19% of the planet lives on less than $1/day, and I doubt that one fifth of the blog posts you read are written by them.
                                - Eliezer Yudkowsky, Availability

But sometimes this is impossible. Take plane crashes. Something like 18 million passenger flights happen every year, and like one of them crashes. So to be responsible, we’d have to spent 18 million times as much energy thinking about safe planes happily landing as we spend thinking about crashes.  If you spent two minutes reading about a plane crash you’d have to spent every minute of the rest of the year sleeplessly thinking about all the safe planes in order to get the ratio of crashes-to-safe-landings that reflects reality.

Since this is impossible, it’s probably bad practice to signal boost incredibly rare things and therefore screw with our intuitions about how often they occur. I’m not very tempted to blog about plane crashes, but when a feminist does an awful thing I am very tempted to blog all about it despite the same principles being at play. There are websites that do nothing but collect news stories about false rape accusations - basically, deliberately skewing their readers’ availability heuristic to believe most rape accusations are false - and I’m comfortable saying that is a malicious and despicable thing. So I’d better be sure I’m not doing the same thing to my ideological enemies.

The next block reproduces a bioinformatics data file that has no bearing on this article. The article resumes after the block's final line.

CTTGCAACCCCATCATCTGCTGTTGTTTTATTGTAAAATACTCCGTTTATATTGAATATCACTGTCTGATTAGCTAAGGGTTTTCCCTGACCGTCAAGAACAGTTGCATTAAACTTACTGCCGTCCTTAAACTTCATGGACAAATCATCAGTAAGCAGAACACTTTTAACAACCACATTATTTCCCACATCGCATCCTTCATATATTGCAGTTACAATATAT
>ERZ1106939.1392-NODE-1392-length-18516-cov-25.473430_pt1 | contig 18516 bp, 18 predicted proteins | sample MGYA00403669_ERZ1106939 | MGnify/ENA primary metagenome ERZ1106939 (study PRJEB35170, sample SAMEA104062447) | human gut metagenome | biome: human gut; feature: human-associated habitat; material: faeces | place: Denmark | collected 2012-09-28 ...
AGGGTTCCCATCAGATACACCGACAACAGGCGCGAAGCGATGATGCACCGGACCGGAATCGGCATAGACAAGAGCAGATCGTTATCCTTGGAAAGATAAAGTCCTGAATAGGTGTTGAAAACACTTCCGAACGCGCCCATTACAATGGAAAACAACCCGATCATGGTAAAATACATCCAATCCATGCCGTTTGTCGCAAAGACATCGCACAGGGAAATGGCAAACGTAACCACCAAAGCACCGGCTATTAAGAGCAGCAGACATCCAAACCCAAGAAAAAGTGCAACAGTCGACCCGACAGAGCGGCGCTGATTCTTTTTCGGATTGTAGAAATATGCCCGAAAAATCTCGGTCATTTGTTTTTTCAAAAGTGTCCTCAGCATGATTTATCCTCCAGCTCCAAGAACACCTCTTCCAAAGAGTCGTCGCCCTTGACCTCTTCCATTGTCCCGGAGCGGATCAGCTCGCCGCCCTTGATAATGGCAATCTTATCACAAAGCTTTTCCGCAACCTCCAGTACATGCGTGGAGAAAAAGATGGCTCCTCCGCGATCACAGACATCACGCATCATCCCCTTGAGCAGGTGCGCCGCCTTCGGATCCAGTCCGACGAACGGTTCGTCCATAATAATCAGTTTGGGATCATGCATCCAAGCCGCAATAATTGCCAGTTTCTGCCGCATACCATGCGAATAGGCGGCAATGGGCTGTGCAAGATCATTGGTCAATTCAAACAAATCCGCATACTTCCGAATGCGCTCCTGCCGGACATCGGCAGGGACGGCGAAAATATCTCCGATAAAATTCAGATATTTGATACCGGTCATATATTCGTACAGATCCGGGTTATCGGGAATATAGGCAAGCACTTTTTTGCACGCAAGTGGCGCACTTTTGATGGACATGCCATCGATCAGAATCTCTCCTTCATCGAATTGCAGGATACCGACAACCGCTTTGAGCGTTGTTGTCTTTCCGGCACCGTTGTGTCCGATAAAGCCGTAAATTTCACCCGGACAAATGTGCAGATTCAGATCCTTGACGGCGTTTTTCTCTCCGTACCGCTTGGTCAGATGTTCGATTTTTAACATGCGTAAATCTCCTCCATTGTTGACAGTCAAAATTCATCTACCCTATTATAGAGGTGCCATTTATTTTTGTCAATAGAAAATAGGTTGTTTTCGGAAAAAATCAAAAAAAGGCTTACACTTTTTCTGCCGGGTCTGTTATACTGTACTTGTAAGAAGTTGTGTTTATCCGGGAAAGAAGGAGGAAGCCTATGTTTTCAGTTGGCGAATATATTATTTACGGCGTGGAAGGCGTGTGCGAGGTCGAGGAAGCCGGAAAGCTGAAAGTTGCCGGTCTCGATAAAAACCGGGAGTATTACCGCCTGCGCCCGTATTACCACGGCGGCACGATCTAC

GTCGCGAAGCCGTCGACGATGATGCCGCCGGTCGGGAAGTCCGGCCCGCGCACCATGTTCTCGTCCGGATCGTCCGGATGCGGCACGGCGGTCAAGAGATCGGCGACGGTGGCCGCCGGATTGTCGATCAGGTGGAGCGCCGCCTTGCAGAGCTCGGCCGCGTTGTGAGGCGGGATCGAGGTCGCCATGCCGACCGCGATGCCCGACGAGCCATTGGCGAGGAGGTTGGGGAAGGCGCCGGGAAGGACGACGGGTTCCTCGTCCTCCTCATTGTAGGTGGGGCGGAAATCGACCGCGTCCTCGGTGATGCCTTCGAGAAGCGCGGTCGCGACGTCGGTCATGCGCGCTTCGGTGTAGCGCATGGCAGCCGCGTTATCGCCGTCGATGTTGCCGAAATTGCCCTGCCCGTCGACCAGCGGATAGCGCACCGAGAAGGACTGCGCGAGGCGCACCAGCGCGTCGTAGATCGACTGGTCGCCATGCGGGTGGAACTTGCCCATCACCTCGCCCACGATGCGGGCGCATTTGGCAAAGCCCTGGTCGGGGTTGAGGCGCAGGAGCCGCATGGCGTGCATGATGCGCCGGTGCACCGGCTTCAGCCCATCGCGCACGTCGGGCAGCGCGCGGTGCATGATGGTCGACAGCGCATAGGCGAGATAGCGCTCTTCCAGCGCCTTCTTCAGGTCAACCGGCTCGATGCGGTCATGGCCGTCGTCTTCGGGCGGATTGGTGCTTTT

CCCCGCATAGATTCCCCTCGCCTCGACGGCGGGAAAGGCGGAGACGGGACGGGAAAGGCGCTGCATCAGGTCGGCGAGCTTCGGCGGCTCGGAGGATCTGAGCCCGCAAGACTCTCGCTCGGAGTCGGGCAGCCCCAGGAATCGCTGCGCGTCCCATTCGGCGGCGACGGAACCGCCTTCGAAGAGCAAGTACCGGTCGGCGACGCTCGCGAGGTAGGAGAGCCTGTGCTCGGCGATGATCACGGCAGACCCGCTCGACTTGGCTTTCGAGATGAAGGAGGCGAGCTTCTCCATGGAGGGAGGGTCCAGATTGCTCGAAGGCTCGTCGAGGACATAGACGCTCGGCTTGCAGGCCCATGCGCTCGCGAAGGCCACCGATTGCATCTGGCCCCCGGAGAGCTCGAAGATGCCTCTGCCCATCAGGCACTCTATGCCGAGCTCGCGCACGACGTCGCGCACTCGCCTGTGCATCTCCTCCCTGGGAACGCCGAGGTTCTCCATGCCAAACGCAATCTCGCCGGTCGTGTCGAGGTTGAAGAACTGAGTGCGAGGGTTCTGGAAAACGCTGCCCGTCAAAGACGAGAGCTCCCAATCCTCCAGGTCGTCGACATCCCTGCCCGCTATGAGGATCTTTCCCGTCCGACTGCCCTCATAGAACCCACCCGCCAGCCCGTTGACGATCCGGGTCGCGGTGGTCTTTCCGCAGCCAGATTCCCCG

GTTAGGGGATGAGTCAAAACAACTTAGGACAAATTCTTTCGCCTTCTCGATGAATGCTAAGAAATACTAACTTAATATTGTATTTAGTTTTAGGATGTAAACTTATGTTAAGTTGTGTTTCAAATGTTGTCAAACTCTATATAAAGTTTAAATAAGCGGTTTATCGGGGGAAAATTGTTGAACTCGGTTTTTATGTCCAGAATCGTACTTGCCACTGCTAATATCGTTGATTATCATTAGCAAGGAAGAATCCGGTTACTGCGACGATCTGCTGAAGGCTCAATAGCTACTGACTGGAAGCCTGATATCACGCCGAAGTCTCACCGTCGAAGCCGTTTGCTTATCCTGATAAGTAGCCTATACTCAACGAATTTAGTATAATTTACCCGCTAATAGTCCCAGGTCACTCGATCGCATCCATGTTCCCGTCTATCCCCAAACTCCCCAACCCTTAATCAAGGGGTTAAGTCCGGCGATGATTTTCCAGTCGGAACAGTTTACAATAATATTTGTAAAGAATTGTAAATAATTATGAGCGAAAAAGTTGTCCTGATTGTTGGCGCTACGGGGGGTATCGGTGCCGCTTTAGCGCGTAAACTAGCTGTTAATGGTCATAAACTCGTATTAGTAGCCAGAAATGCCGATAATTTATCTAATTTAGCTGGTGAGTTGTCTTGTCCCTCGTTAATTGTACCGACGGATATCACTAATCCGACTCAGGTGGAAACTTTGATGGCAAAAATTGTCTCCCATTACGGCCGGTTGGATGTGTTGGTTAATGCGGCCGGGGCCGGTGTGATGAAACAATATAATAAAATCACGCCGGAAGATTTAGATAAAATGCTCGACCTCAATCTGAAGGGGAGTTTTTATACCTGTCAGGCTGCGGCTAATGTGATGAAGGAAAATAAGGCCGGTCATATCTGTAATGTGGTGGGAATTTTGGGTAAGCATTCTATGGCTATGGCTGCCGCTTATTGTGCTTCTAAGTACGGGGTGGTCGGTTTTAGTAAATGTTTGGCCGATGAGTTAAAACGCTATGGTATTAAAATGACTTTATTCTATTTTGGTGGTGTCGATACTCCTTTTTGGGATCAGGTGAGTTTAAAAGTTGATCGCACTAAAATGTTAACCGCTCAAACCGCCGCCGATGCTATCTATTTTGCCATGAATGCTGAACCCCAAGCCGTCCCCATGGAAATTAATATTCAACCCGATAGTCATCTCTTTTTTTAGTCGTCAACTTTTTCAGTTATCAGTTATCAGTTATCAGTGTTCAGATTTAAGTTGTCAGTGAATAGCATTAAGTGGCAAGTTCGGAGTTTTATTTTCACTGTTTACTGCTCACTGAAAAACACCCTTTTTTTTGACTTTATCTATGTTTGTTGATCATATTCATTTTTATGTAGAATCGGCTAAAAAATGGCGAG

Managing irrationality
  • Everyone is irrational about something
  • It’s good when you can get over irrationalities and be rational about things
  • Rationality makes it possible to understand things better, and to be more flexible.
  • This does not mean that getting over a particular identified area of irrationality ought to be an overriding priority.
  • For instance, someone who is irrationally afraid of dogs may well be better off avoiding dogs than working intensely to figure out how not to find them frightening. Overcoming a phobia is a lot of work (and can’t always be done), and sometimes it’s more work than it’s worth.
  • It’s ok to say that yes, it’s irrational, and no, fixing it is not a priority.
  • You are allowed to decide what is and is not a priority. Being irrational about something does not mean that other people have the right to jump in and take over and fix you or demand that you fix yourself.
  • Personal autonomy is not contingent on being flawless.